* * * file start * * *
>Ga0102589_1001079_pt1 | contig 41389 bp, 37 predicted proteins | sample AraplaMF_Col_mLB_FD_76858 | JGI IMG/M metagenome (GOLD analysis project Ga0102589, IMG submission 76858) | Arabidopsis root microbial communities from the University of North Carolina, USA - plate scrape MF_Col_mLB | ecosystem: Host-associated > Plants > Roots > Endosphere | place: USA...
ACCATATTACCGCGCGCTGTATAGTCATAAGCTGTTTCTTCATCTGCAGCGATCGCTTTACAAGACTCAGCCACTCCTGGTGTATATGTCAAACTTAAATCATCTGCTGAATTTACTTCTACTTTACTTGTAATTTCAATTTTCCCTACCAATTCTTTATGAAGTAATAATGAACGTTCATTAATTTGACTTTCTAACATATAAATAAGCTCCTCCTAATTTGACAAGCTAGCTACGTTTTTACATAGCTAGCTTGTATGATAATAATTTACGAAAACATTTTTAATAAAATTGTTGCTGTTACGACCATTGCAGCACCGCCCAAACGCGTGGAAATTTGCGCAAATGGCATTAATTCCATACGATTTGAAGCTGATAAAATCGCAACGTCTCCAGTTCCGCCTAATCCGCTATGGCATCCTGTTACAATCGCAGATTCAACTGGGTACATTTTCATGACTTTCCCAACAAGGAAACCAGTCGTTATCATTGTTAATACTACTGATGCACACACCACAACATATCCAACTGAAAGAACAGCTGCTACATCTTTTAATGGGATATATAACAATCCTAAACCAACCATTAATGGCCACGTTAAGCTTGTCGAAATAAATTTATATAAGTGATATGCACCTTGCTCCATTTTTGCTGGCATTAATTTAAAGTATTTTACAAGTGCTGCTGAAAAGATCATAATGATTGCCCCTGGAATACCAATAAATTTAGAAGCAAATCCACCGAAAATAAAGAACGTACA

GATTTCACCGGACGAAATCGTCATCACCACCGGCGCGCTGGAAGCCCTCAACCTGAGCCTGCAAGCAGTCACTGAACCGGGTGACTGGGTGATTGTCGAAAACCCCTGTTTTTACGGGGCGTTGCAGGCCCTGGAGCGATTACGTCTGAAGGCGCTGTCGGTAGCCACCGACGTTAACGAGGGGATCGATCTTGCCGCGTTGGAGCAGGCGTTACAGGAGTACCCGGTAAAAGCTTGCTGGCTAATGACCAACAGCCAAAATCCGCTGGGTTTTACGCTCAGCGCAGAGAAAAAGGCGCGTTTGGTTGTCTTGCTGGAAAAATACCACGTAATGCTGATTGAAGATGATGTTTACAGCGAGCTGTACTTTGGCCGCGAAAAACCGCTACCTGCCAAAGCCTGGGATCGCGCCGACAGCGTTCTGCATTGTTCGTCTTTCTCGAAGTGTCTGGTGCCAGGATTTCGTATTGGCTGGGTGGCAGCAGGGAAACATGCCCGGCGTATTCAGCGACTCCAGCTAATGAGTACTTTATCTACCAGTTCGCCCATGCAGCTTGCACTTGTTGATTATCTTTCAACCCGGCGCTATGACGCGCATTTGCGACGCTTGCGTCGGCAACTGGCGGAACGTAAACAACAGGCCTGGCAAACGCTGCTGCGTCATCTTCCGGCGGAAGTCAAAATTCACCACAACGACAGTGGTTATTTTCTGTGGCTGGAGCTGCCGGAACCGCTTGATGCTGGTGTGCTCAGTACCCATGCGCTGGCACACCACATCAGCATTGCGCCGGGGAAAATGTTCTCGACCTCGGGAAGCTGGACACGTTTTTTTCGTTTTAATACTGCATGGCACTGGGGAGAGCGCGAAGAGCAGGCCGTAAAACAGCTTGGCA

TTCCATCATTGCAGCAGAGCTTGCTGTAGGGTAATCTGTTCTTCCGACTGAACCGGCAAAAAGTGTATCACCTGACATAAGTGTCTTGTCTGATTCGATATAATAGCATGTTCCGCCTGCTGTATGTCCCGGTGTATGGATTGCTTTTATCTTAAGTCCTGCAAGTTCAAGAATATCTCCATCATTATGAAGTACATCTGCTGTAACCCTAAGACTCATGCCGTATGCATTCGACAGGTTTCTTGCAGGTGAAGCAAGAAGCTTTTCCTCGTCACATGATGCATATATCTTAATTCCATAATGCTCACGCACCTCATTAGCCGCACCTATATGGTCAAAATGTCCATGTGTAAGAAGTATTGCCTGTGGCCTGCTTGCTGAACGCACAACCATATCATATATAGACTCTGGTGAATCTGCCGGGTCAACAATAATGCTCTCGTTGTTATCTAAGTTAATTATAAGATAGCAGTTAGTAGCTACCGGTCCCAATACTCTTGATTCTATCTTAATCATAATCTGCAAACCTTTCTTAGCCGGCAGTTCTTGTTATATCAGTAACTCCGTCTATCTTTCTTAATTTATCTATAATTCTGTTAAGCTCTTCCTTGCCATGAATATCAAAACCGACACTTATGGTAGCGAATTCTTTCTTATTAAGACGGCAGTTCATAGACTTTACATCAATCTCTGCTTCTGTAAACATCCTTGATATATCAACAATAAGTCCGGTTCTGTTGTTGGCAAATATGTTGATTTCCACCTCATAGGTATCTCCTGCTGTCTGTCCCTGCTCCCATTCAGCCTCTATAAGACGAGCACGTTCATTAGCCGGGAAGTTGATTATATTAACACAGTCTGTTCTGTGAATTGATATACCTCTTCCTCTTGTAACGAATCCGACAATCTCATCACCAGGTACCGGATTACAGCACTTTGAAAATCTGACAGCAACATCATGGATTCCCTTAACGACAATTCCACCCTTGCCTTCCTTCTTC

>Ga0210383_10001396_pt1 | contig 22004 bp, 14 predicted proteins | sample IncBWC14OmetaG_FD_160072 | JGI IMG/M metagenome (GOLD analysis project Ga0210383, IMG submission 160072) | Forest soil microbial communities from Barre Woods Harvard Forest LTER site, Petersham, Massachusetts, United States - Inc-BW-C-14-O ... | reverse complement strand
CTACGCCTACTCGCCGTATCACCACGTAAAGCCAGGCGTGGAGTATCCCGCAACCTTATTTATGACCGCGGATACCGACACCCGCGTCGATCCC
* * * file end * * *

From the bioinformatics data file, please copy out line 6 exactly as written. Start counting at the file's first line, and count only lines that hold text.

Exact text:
CTACGCCTACTCGCCGTATCACCACGTAAAGCCAGGCGTGGAGTATCCCGCAACCTTATTTATGACCGCGGATACCGACACCCGCGTCGATCCC